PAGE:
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U.S. Touts Anti-Corruption Efforts in Conjunction with Hosting U.N. Conference

S.J. Steinhardt
Published Date:
Dec 18, 2023

GettyImages-183760773 Cash Stacks Money Laundering

Marking two years since the release of the U.S. Strategy on Countering Corruption, the U.S. government continues to crack down on corruption, the White House said in a statement last week, to coincide with the 10th session of the Conference of the States Parties to the U.N. Convention Against Corruption, held in Atlanta.

“Corruption poses an existential threat to prosperity, security, and democracy—for Americans and for people around the world,” the statement says. “When officials steal from their citizens or oligarchs flout the rule of law, honest businesses cannot compete, poverty grows, conflict deepens, and trust in government plummets.”

Key accomplishments and future areas of emphasis for fighting corruption include four pillars, according to the statement.: modernizing, coordinating, and resourcing U.S. efforts to fight corruption; curbing ilicit finance; holding corrupt actors accountable; preserving and strengthening the multilateral anti-corruption architecture; and improving diplomatic engagement and leveraging foreign assistance.

In a separate statement, the U.S. Department of the Treasury said that it has “redoubled its efforts to address the illicit finance and national security threats posed by corruption. Among its many corrosive effects, corruption siphons essential resources away from communities, weakens democracy and governance, erodes economic development, disadvantages law-abiding citizens and businesses, and exacerbates challenges like crime and migration.”

Other efforts are underway to combat money laundering, Accounting Today reported. During a webinar ahead of the U.N. conference, Transparency International and the Financial Accountability & Corporate Transparency (FACT) Coalition briefed reporters about anti-money laundering efforts and proposed legislation known as the Establishing New Authorities for Businesses Laundering and Enabling Risks to Security (ENABLERS) Act. First introduced in 2021, the legislation is an effort to close loopholes that allow "enablers" to launder illicit funds in the United States by extending anti-money laundering requirements to professional service providers, such as accountants, lawyers, and third-party payment services. 

"Accountants are part of the financial services system that helps to move money through the U.S. financial system," said Gary Kalman, executive director of Transparency International US, Accounting Today reported. "The way in which the Enablers Act currently in Congress is written, it does not say all lawyers or all accountants. It focuses rather on the types of services that are high risk, and we think it's a much better approach. If you're an accountant at a major corporation, and you're sitting there taking in receipts and doing some work around invoices or what have you, you may not be in a situation where you're an accountant that is dealing with high-risk situations. On the other hand, it was an accountant that helped Viktor Bout, a famous arms dealer, move money through corporations in Texas, Delaware and Florida. And so, when accountants are engaged in certain types of financial activities that present a high risk of money laundering, they are a gatekeeper and they are a key factor and a key player in the system. Whether it's accountants or lawyers or any profession, I think it's critical to make sure we get it right."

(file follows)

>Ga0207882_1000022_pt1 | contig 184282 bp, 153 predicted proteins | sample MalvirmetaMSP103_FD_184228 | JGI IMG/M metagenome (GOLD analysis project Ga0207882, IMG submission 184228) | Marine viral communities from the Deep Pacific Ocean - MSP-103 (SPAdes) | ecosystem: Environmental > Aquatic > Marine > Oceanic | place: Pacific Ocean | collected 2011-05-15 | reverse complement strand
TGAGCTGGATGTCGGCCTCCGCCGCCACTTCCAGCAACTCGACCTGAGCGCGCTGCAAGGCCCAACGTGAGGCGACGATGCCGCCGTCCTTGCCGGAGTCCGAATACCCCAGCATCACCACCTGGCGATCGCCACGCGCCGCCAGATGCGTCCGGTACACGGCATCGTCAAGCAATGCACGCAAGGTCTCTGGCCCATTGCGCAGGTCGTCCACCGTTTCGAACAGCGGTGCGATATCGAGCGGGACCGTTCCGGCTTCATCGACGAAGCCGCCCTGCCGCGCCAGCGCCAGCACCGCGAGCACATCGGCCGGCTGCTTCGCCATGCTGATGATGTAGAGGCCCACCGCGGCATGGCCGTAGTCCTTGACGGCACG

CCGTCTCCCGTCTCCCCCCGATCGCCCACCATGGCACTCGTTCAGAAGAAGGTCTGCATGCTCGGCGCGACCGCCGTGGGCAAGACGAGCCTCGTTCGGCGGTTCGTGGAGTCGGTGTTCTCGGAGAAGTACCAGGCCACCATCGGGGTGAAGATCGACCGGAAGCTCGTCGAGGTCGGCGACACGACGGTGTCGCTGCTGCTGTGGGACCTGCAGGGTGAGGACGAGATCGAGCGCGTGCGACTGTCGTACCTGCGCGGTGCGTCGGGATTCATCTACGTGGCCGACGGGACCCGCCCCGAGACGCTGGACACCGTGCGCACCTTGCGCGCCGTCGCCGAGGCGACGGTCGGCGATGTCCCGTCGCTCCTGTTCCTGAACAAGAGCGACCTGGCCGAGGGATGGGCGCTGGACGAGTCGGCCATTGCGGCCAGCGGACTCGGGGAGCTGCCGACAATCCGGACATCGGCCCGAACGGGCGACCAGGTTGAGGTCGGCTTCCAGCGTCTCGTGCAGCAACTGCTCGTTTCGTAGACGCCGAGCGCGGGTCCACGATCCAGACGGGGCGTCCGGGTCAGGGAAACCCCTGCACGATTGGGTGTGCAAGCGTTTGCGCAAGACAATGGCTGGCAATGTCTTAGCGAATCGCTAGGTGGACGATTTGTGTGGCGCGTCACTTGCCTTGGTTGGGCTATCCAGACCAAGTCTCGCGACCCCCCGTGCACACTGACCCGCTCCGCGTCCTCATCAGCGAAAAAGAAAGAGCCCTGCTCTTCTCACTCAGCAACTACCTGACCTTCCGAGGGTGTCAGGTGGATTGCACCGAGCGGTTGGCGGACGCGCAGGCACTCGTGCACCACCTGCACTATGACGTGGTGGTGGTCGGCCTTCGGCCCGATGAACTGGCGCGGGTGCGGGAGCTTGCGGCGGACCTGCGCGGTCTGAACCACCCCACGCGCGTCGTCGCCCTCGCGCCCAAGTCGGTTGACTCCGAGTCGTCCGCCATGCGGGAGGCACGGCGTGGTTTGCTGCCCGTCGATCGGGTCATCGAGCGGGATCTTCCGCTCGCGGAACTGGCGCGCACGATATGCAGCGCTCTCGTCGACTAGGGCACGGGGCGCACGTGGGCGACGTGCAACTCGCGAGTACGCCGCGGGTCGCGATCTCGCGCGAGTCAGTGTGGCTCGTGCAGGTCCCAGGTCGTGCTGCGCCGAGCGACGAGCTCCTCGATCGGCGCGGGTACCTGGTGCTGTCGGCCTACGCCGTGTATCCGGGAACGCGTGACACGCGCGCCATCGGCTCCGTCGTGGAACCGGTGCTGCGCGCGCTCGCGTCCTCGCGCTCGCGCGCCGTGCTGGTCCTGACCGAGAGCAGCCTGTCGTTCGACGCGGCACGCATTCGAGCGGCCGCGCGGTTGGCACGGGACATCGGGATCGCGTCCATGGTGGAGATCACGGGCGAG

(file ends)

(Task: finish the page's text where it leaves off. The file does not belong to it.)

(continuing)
"The U.S. has finally admitted that it has a problem when it comes to illicit finance," said Ian Gary, executive director of the FACT Coalition, Accounting Today reported. "Two years ago at the first Biden-hosted summit for democracy, U.S. Treasury Secretary Yellen admitted that the U.S. is perhaps the easiest place to hide dirty money that may be derived from corruption and other crimes including drug trafficking, human trafficking, and environmental crimes. Last year, the authoritative Financial Secrecy Index for the first time, ranked the U.S. as the No. 1 financial secrecy jurisdiction in the world, ahead of stereotypical secrecy jurisdictions such as Switzerland or the Cayman Islands.”

To learn about the authoritative guidance for addressing enterprise-wide compliance challenges driven by advancing technology utilizations, transparency challenges and evolving governance models, attend the Foundation for Accounting Education's Anti-Money Laundering Conference on June 4.

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